Factors that influence ignition delay in diesel engine (Compression Ignition or ‘CI’ engine) are
- Compression ratio
- Inlet air temperature
- Coolant temperature
- Jacket water temperature
- Fuel temperature
- Intake pressure
- Air-fuel ratio and
- Engine size
1. Compression ratio: With the increase in compression ratio reduces ignition lag, a higher pressure increases density resulting in closer contact of the molecules which reduce the time of action when fuel is injected.
2. Inlet air temperature: With the increase in inlet temperature increases the air temperature after compression and hence decreases the ignition delay.
3. Coolant temperature: Increase in engine speed increases cylinder air temperature and thus reduces ignition lag. The increase in engine speed increases turbulence and this reduces the ignition lag.
4. Jacket water temperature: With the increase in jacket water temperature also increases compressed air temperature and hence delay period is reduced.
5. Fuel temperature: Increase in fuel temperature would reduce both physical and chemical delay period.
6. Intake pressure (supercharging): Increase in intake pressure or supercharging reduces the auto-ignition temperature and hence reduces delay period. Since the compression pressure will increase with intake pressure, the peak pressure will be higher. Also, the power output will be more air and hence more fuel can be injected per stroke.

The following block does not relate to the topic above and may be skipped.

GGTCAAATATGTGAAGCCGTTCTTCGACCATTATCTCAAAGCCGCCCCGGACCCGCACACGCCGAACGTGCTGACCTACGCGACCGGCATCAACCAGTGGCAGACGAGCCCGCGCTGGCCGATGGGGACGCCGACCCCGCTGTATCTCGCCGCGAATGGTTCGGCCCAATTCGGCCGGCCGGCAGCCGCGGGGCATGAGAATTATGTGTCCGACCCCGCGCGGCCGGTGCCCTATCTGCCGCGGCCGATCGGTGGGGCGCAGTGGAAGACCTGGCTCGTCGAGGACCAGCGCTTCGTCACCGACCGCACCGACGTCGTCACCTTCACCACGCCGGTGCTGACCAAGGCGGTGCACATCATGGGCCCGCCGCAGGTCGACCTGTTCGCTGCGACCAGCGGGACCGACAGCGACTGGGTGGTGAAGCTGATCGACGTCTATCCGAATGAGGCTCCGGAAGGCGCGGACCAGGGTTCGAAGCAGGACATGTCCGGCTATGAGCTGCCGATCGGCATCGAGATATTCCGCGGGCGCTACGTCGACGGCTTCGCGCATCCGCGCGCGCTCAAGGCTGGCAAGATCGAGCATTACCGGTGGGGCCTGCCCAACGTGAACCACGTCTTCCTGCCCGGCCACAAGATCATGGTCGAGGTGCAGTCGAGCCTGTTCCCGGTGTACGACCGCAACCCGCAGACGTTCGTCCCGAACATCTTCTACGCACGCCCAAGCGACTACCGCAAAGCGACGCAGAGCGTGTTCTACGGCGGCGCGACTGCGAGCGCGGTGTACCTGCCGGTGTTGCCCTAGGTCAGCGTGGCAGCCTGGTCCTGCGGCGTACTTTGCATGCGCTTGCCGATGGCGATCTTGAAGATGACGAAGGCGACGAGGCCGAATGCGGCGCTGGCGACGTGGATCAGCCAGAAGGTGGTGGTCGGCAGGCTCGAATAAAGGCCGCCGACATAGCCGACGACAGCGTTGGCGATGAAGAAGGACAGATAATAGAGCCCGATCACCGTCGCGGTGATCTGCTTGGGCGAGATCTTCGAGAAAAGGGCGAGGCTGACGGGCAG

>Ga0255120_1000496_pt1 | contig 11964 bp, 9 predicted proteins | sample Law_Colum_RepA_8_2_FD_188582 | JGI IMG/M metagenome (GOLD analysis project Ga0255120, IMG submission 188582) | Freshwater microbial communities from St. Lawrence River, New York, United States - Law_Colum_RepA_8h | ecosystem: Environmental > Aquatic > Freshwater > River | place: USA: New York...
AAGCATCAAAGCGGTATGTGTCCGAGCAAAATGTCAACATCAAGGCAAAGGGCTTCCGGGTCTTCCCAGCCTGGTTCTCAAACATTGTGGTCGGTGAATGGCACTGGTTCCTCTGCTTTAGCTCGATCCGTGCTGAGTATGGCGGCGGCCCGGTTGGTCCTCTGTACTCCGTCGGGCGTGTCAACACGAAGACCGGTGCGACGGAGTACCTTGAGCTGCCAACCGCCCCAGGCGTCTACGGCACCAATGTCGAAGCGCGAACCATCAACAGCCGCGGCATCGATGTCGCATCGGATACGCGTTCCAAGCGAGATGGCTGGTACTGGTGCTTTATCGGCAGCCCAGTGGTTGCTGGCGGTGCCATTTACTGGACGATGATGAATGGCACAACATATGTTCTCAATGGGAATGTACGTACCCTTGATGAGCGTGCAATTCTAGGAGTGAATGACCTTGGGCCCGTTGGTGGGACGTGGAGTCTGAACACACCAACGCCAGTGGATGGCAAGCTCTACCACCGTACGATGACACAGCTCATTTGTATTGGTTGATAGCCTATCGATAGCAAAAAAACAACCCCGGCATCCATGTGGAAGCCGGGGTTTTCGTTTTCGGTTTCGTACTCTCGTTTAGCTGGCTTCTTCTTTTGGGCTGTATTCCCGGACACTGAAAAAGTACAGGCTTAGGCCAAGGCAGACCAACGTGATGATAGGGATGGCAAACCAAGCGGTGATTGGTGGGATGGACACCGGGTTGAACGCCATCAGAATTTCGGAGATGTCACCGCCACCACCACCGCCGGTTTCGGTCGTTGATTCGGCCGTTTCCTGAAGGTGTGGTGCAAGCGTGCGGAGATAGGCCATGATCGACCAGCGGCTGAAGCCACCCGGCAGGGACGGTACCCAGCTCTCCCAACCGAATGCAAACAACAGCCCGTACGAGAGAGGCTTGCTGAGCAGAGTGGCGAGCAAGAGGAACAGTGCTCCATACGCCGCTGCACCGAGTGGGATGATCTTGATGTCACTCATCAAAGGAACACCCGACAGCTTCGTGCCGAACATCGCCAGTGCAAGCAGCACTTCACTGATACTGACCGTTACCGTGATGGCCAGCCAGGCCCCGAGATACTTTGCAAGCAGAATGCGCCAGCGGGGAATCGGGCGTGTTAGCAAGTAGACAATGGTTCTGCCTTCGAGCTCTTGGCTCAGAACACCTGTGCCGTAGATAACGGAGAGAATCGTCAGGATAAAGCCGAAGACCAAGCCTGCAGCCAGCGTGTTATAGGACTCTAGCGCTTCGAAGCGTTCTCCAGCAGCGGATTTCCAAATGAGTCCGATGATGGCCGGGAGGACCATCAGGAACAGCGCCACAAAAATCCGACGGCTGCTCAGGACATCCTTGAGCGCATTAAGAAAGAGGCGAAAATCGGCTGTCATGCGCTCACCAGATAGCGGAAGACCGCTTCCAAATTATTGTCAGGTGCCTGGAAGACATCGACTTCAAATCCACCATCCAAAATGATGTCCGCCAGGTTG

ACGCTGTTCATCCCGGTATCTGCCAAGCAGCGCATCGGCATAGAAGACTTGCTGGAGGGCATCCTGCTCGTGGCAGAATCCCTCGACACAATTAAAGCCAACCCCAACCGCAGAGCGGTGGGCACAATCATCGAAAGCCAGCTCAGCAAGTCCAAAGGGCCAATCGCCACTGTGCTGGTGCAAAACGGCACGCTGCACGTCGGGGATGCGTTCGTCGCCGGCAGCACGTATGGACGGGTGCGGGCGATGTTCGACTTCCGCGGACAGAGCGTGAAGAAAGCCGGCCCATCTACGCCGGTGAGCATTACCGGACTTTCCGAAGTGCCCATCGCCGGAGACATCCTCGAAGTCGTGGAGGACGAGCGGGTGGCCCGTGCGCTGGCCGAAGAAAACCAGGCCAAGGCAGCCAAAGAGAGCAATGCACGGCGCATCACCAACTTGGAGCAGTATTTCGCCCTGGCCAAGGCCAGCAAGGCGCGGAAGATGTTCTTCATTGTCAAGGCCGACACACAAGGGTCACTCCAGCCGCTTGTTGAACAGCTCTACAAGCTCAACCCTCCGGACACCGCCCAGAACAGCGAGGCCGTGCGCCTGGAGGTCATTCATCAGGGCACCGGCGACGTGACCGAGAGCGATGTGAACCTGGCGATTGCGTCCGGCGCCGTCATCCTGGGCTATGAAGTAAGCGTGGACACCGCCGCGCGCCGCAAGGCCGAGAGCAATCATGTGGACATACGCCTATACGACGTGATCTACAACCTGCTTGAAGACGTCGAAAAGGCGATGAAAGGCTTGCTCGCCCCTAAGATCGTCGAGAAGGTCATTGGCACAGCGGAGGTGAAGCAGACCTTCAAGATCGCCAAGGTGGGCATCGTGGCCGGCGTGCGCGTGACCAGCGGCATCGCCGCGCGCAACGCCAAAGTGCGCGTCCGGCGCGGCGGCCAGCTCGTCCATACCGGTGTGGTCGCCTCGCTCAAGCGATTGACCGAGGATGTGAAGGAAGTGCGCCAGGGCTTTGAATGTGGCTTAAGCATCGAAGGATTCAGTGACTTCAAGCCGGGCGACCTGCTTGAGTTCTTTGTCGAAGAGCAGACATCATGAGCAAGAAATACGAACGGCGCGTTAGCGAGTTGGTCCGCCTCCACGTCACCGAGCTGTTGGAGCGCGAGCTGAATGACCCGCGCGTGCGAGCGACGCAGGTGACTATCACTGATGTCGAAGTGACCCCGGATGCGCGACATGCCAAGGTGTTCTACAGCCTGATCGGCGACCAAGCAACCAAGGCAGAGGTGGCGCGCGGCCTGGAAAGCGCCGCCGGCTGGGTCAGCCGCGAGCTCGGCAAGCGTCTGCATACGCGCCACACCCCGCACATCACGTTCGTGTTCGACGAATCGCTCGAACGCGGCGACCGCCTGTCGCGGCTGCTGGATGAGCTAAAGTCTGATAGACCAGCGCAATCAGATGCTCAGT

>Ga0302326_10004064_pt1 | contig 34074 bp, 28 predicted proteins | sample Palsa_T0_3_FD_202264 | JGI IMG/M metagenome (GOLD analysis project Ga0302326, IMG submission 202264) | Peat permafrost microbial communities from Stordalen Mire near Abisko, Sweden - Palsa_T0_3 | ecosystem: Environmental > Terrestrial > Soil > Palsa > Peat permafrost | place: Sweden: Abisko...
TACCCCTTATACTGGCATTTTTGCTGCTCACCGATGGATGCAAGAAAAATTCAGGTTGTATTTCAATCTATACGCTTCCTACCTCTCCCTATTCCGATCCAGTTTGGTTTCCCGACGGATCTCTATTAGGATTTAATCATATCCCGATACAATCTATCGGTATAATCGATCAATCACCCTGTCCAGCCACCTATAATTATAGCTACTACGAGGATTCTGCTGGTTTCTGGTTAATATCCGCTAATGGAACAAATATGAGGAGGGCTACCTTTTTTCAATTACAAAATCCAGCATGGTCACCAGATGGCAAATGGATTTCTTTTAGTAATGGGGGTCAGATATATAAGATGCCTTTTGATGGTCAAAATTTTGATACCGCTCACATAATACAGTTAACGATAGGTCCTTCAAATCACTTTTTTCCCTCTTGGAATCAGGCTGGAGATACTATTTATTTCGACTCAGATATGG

7. Air-fuel ratio (load): With the increase in air-fuel ratio (leaner mixture) the combustion temperatures are lowered and cylinder wall temperatures are reduced and hence the delay period increases, with an increase in load, the air-fuel ratio decreases, operating temperature increases and hence, delay period decreases.
8. Engine size: The engine size has little effect on the delay period in milliseconds. As large engines operate at low revolutions per minute (rpm) because of inertia stress limitations, the delay period in terms of crank angle is smaller and hence less fuel enters the cylinder during the period. Thus combustion in large slow speed Compression Ignition engines is smooth.
In below table, we have mentioned how the increase in each variable effects the ignition delay period and the reason for the cause of the delay.
|Increase in Variable||
Effect on Delay Period
|Cetane number of fuel||Reduces||Reduces the self-ignition temperature|
|Injection pressure||Reduces||Reduces physical delay due to greater surface volume ratio.|
|Injection timing advance||Reduces||Reduced pressure and temperature when the ignition begins|
|Compression ratio||Reduces||Increase air temperature and pressure and reduces autoignition temperature|
|Intake temperature||Reduces||Increases air temperature|
|Jacket water temperature||Reduces||Increases wall and hence air temperature|
|Fuel temperature||Reduces||Increases chemical reaction due to better vaporization|
|Intake pressure (supercharging)||Reduces||Increases density and reduces auto ignition|
|Engine Speed||Reduces in the order of milliseconds||Reduces loss of heat|
with the increase in air fuel ratio (leaner mixture) isn’t the temperature increasing? thus shouldnt the delay reduce?
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very useful articles, thanks very much.